The new weapons and inventory options are better and much grandeur this time too, with amazing upgrades and engravings to buy or find, giving your items extra abilities like increased damage, fire attacks or poison resistance for example. Without a doubt you will find yourself getting a bit obsessed with all the options available, trying desperately to find the best possible combination of weapons and armor. It’s a great system that’s been even more improved.

And then we have the sailing experience…

Yep that’s right, ships are back in a big way with Odyssey and you will be able to sail the Club Med as long as your heart desires. If you’ve played the previous incarnations that have focused on the use of ships and the open sea, then you’ll feel right back at home, sailing around with a salty crew singing ancient sea shanties and discovering shipwrecks and hidden islands. It is here where you’ll find yourself taking part in familiar battles, but once again these have been improved in every single way. There’s a great moment when you’re about to board a defeated vessel and your crew screams out a unified battle cry that makes the hair on your arms stand up straight. The upgrade system is good as well, allowing you to hunt for resources across the world to get the best advantage, or enlist lieutenants from those you meet across the world or even kidnap from enemy camps. These new crew members offer extra abilities like further firepower or ship strength and there are some very interesting special members to collect.

So, we’ve got to the point where I just have to mention the visuals and without going overboard, Assassin’s Creed Odyssey is a very, very, pretty game. It’s so pretty in fact that whilst I was going to go to Greece for my holidays this year, I’m now left not needing too – a weekend in Crewe will suffice and instead I can just take in the Grecian lands via Odyssey. These visuals hit the highest of heights – quite literally – when you climb to a high point to jump off, taking in the world and all its detail around you. Stunning isn’t the word. It’s varied, beautiful and extensive and whilst Odyssey was always going to be a game about discovery and getting lost in the world – rather than just going from A to B as quickly as possible – there’s still something special in checking out every corner, kicking back to watch a man walking his dog, a woman pointing at something in the sky, or just taking in fantastic imaginings of the ancient architecture of the time period. Ubisoft have once again created something utterly dazzling.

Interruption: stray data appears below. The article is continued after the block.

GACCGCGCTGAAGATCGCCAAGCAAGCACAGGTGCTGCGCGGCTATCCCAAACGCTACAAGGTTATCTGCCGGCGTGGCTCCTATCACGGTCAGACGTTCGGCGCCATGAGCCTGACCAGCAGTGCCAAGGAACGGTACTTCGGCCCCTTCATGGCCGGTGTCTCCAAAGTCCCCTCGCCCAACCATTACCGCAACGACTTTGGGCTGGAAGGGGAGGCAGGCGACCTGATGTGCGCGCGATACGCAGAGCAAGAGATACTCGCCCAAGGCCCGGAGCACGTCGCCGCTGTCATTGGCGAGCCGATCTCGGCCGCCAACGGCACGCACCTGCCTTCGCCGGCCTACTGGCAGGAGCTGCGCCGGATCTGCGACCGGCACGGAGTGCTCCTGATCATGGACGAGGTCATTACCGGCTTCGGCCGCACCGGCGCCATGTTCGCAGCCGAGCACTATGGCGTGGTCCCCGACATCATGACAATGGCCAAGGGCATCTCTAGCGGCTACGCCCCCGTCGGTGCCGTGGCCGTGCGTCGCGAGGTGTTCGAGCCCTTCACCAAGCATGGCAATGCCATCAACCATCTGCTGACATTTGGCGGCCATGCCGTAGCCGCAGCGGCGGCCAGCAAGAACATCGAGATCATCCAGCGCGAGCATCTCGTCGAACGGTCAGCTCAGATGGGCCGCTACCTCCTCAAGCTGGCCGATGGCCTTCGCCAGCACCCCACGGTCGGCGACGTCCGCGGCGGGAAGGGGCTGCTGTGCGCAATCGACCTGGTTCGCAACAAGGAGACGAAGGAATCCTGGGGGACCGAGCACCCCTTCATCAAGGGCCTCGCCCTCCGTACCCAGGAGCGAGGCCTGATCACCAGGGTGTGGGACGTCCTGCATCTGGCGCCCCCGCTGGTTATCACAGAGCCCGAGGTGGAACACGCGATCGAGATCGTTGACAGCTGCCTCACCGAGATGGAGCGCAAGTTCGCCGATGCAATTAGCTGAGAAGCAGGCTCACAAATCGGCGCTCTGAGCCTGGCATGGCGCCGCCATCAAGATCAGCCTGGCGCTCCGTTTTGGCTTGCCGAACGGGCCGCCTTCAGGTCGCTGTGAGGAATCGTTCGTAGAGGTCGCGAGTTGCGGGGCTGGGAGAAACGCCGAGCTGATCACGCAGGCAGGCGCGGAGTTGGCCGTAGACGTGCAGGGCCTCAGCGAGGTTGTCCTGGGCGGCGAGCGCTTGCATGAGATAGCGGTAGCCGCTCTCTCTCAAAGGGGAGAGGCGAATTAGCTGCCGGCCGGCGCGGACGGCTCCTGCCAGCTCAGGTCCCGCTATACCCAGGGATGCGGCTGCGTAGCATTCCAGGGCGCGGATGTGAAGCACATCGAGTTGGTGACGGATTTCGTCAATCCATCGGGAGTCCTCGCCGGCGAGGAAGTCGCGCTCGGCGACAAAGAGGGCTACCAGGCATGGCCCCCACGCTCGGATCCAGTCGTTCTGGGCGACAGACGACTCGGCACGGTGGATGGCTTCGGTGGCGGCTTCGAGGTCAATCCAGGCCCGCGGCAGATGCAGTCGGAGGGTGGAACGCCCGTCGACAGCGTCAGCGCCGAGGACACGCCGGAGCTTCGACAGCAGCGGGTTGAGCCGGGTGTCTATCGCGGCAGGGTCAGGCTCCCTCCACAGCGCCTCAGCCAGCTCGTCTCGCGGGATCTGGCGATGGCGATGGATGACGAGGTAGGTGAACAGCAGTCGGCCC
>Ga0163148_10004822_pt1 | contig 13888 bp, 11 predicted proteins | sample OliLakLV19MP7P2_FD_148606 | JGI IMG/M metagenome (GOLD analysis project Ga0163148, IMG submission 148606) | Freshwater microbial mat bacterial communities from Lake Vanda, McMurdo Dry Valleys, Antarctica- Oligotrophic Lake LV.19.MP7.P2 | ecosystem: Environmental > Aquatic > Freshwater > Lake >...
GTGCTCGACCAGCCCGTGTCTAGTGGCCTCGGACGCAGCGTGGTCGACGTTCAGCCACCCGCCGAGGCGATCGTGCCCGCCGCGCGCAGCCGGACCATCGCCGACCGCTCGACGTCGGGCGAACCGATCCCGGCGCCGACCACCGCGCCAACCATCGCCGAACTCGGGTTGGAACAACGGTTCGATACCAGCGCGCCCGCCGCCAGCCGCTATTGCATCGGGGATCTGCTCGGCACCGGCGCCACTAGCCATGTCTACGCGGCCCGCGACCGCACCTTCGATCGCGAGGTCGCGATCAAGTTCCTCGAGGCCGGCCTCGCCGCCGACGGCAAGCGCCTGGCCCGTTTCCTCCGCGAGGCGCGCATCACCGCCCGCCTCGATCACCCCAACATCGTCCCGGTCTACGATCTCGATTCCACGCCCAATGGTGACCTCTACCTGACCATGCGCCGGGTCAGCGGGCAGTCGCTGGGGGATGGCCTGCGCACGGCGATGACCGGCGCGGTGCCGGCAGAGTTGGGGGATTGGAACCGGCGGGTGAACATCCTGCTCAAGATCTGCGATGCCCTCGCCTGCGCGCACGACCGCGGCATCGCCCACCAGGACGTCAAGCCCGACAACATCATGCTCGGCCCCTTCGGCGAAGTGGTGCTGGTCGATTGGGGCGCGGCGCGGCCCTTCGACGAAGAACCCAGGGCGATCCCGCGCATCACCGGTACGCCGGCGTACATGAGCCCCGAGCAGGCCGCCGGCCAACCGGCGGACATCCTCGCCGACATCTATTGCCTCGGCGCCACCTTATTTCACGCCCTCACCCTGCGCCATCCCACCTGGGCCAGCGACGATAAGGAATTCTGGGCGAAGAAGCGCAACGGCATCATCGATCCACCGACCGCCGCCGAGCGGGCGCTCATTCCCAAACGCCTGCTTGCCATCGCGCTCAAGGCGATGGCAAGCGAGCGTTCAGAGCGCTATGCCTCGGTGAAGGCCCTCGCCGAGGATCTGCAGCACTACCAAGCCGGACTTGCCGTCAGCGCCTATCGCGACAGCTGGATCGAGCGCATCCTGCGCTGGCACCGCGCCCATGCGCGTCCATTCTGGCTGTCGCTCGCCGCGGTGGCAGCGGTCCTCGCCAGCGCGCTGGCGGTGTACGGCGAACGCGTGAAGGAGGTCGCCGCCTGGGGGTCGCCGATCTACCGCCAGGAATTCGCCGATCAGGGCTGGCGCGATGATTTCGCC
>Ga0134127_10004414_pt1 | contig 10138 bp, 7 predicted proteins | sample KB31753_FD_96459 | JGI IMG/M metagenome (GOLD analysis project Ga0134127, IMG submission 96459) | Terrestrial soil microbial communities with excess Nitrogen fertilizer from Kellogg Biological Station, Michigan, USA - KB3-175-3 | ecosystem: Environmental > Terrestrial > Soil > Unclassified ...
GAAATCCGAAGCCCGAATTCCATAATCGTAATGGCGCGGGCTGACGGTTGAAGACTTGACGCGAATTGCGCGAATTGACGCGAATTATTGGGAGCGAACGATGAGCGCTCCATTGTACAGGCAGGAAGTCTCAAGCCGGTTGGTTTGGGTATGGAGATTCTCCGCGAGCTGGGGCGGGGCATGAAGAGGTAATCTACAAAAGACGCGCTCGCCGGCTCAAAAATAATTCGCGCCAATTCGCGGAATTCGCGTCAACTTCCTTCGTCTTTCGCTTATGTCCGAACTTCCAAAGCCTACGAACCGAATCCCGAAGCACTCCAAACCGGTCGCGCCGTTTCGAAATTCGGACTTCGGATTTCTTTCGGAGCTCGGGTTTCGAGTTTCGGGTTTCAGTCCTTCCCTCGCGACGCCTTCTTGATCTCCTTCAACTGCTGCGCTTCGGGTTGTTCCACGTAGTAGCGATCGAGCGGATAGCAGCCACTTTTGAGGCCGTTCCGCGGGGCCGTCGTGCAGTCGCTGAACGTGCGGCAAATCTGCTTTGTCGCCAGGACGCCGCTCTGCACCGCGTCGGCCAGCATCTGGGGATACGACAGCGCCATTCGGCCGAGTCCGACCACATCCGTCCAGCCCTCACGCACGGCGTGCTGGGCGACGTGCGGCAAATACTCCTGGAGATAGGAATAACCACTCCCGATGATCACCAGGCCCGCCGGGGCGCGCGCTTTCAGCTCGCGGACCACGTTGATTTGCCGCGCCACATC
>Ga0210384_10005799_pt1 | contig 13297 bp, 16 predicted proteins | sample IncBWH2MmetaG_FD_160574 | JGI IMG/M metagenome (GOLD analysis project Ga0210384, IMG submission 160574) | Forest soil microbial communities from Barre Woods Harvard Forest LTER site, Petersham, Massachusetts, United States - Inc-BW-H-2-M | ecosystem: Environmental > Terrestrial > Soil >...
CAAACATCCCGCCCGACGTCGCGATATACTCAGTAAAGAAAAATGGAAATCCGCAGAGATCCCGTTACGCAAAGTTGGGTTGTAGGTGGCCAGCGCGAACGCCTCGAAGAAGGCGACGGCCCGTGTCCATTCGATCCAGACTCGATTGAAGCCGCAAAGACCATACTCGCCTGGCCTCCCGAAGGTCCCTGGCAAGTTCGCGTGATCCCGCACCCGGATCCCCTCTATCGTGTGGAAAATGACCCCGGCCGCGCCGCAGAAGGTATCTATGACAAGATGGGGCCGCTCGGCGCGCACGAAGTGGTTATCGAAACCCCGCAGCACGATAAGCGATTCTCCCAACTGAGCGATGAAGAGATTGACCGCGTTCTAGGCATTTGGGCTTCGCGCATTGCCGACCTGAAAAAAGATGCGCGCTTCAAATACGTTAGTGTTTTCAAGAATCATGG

And once again the soundtrack is up to the usual high standards of the franchise, keeping the mixture of tones that ensures it works with the visuals brilliantly. The voice work however is a mixture of the brilliant and some very odd choices. There is one guy early on who reminded me of Dr. Nick from the Simpsons, but whoever it is, the actors throughout deliver some amazingly emotional set pieces and some very funny dialogue.

So, Assassin’s Creed Odyssey? Is it any good? Well, let’s just say that this is a game that I will play for the next year or more, with Ubisoft once again ensuring that I’ve become addicted to finding every nook and cranny once more. With a heavy DLC package promised I can’t begin to imagine that I will have time to play anything else. If you love the Assassin’s Creed games then this is one of the best, even though it’s not a million miles away from the stunning Origins.

Now I have to leave you because I have some romances to sort out, a tomb to explore, an animal to conquer and a huge battle to triumph in. It’s good to be an assassin again.

Al Pacino once magnificently said in The Godfather Part Three... 'Every time I think I'm out...they pull me BACK IN." These words perfectly sum up my feelings when I first heard Ubisoft were creating yet another Assassin's Creed game, following on from the success of Origins in 2017. That is a game in which I have plowed in over 100 hours of my precious life, with all the extra DLC added in for good measure. The mere thought of another century of hours spent in ancient times filled me with a sense of dread. But like any addict, I needed…

Pros:

  • Massive, beautiful world
  • Emotional story
  • Usual stunning AC gameplay
  • We get to go sailing again!
  • Mass battles

Cons:

  • Doesn't really need the extensive dialogue choices

Info:

  • Massive thanks to - Ubisoft
  • Formats - Xbox One (Review), PC, PS4
  • Release date - October 2018
  • Price - £54.99
TXH Score

5/5

Pros:

  • Massive, beautiful world
  • Emotional story
  • Usual stunning AC gameplay
  • We get to go sailing again!
  • Mass battles

Cons:

  • Doesn't really need the extensive dialogue choices

Info:

  • Massive thanks to - Ubisoft
  • Formats - Xbox One (Review), PC, PS4
  • Release date - October 2018
  • Price - £54.99

User Rating: 5 ( 1 votes)